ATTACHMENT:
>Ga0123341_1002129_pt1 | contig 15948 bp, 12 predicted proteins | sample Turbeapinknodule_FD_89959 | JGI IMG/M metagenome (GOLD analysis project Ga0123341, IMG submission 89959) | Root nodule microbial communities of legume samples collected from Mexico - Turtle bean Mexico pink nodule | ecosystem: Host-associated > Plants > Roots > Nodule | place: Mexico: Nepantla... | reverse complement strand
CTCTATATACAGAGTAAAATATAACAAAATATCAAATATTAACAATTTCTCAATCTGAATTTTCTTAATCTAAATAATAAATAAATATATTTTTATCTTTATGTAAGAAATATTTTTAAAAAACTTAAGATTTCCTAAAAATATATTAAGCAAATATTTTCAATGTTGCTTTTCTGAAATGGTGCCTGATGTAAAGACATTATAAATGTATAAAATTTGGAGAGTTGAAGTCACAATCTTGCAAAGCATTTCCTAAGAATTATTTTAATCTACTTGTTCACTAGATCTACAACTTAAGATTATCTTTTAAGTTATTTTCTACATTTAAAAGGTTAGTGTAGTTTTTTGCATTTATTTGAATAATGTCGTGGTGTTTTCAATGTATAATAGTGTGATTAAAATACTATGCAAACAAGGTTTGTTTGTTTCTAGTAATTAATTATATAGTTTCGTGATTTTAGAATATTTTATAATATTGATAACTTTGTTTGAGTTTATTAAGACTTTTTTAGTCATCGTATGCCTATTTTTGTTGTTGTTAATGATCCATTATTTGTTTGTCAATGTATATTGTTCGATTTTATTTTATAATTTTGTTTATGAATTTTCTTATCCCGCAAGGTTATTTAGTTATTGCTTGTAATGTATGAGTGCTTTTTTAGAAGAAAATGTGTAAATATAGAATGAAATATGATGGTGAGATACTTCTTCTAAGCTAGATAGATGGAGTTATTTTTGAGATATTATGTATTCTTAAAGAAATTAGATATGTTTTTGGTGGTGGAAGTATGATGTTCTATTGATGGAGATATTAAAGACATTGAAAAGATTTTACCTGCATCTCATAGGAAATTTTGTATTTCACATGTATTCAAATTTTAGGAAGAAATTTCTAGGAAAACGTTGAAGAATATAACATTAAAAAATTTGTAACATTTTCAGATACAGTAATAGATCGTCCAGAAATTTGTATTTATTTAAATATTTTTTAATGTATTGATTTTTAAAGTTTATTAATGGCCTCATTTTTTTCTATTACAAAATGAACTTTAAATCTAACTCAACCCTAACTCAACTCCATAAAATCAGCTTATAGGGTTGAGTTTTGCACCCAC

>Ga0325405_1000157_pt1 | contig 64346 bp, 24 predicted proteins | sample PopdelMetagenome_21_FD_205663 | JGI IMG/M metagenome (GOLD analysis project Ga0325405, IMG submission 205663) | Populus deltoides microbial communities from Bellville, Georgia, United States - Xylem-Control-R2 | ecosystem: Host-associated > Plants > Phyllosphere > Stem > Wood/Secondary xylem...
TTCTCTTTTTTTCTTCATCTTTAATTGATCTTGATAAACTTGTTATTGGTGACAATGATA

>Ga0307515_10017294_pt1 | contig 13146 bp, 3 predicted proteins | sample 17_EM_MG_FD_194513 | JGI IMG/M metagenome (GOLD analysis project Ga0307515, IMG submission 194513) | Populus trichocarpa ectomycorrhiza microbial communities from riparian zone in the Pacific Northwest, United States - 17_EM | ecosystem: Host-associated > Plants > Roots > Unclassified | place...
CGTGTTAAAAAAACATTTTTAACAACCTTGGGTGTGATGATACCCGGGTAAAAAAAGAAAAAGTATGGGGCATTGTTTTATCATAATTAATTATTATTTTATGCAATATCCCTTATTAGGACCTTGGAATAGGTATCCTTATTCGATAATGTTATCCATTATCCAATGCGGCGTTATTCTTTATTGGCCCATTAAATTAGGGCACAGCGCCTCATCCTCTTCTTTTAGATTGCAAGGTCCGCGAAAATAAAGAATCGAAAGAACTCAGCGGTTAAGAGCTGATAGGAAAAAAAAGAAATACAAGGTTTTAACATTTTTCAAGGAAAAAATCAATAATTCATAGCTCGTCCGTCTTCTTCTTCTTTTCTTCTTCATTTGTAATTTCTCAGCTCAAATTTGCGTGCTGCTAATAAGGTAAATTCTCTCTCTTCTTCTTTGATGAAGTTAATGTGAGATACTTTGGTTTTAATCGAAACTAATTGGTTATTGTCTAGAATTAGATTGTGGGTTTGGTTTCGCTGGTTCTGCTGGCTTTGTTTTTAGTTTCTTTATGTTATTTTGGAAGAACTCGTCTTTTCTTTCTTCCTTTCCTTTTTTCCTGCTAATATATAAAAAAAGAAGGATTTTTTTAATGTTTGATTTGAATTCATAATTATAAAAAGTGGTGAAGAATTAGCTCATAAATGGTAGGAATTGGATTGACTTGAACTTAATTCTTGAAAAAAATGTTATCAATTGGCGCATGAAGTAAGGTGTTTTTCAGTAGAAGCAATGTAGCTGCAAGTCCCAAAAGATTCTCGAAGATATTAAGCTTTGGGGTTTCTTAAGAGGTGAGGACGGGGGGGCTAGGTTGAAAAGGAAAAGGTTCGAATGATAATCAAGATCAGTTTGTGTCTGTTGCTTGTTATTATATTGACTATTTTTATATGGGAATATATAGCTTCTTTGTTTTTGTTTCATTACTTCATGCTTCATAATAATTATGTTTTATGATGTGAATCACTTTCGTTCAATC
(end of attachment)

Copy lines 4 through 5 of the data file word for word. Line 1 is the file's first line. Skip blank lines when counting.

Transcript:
TTCTCTTTTTTTCTTCATCTTTAATTGATCTTGATAAACTTGTTATTGGTGACAATGATA

>Ga0307515_10017294_pt1 | contig 13146 bp, 3 predicted proteins | sample 17_EM_MG_FD_194513 | JGI IMG/M metagenome (GOLD analysis project Ga0307515, IMG submission 194513) | Populus trichocarpa ectomycorrhiza microbial communities from riparian zone in the Pacific Northwest, United States - 17_EM | ecosystem: Host-associated > Plants > Roots > Unclassified | place...